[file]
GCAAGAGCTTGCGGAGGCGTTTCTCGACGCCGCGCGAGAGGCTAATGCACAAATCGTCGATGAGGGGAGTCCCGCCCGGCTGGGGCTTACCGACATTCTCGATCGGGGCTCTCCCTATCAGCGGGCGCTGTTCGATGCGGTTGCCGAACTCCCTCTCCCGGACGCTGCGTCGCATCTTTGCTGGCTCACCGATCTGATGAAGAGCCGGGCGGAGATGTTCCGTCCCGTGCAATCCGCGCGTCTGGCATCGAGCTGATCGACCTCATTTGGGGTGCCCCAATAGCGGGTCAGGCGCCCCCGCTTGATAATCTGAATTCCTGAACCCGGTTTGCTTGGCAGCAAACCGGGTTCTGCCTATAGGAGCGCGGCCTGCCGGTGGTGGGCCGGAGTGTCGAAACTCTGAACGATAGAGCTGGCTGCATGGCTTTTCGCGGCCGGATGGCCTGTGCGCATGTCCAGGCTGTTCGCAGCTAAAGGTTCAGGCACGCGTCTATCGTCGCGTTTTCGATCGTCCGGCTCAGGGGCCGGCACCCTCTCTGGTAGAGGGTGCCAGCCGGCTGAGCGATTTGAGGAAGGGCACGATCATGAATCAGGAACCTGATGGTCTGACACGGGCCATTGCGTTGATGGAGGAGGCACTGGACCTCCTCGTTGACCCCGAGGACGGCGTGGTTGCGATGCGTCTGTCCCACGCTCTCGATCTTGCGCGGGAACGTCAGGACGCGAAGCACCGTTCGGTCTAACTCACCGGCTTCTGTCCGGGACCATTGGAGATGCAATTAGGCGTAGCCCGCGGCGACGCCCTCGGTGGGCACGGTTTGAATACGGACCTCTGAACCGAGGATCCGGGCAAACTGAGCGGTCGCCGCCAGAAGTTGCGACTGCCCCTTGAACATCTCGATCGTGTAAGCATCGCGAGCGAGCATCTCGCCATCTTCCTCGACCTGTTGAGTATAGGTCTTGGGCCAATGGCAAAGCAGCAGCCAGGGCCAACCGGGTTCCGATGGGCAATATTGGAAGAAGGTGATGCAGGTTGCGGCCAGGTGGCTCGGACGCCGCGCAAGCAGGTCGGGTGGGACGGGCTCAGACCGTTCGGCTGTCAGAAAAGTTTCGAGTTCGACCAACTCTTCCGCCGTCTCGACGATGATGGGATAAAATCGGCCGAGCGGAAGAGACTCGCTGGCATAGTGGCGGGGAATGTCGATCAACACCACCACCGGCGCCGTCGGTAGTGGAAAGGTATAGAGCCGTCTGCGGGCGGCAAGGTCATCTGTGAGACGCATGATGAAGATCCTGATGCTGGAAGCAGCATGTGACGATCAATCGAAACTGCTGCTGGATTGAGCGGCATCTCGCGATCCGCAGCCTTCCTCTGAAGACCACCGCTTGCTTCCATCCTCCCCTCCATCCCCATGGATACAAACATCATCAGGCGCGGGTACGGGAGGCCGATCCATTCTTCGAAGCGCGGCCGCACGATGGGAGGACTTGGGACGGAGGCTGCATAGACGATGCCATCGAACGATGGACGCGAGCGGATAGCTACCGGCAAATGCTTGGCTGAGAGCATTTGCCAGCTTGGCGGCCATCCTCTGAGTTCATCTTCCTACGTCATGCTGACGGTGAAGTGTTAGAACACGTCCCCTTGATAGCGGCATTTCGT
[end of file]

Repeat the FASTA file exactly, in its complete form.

GCAAGAGCTTGCGGAGGCGTTTCTCGACGCCGCGCGAGAGGCTAATGCACAAATCGTCGATGAGGGGAGTCCCGCCCGGCTGGGGCTTACCGACATTCTCGATCGGGGCTCTCCCTATCAGCGGGCGCTGTTCGATGCGGTTGCCGAACTCCCTCTCCCGGACGCTGCGTCGCATCTTTGCTGGCTCACCGATCTGATGAAGAGCCGGGCGGAGATGTTCCGTCCCGTGCAATCCGCGCGTCTGGCATCGAGCTGATCGACCTCATTTGGGGTGCCCCAATAGCGGGTCAGGCGCCCCCGCTTGATAATCTGAATTCCTGAACCCGGTTTGCTTGGCAGCAAACCGGGTTCTGCCTATAGGAGCGCGGCCTGCCGGTGGTGGGCCGGAGTGTCGAAACTCTGAACGATAGAGCTGGCTGCATGGCTTTTCGCGGCCGGATGGCCTGTGCGCATGTCCAGGCTGTTCGCAGCTAAAGGTTCAGGCACGCGTCTATCGTCGCGTTTTCGATCGTCCGGCTCAGGGGCCGGCACCCTCTCTGGTAGAGGGTGCCAGCCGGCTGAGCGATTTGAGGAAGGGCACGATCATGAATCAGGAACCTGATGGTCTGACACGGGCCATTGCGTTGATGGAGGAGGCACTGGACCTCCTCGTTGACCCCGAGGACGGCGTGGTTGCGATGCGTCTGTCCCACGCTCTCGATCTTGCGCGGGAACGTCAGGACGCGAAGCACCGTTCGGTCTAACTCACCGGCTTCTGTCCGGGACCATTGGAGATGCAATTAGGCGTAGCCCGCGGCGACGCCCTCGGTGGGCACGGTTTGAATACGGACCTCTGAACCGAGGATCCGGGCAAACTGAGCGGTCGCCGCCAGAAGTTGCGACTGCCCCTTGAACATCTCGATCGTGTAAGCATCGCGAGCGAGCATCTCGCCATCTTCCTCGACCTGTTGAGTATAGGTCTTGGGCCAATGGCAAAGCAGCAGCCAGGGCCAACCGGGTTCCGATGGGCAATATTGGAAGAAGGTGATGCAGGTTGCGGCCAGGTGGCTCGGACGCCGCGCAAGCAGGTCGGGTGGGACGGGCTCAGACCGTTCGGCTGTCAGAAAAGTTTCGAGTTCGACCAACTCTTCCGCCGTCTCGACGATGATGGGATAAAATCGGCCGAGCGGAAGAGACTCGCTGGCATAGTGGCGGGGAATGTCGATCAACACCACCACCGGCGCCGTCGGTAGTGGAAAGGTATAGAGCCGTCTGCGGGCGGCAAGGTCATCTGTGAGACGCATGATGAAGATCCTGATGCTGGAAGCAGCATGTGACGATCAATCGAAACTGCTGCTGGATTGAGCGGCATCTCGCGATCCGCAGCCTTCCTCTGAAGACCACCGCTTGCTTCCATCCTCCCCTCCATCCCCATGGATACAAACATCATCAGGCGCGGGTACGGGAGGCCGATCCATTCTTCGAAGCGCGGCCGCACGATGGGAGGACTTGGGACGGAGGCTGCATAGACGATGCCATCGAACGATGGACGCGAGCGGATAGCTACCGGCAAATGCTTGGCTGAGAGCATTTGCCAGCTTGGCGGCCATCCTCTGAGTTCATCTTCCTACGTCATGCTGACGGTGAAGTGTTAGAACACGTCCCCTTGATAGCGGCATTTCGT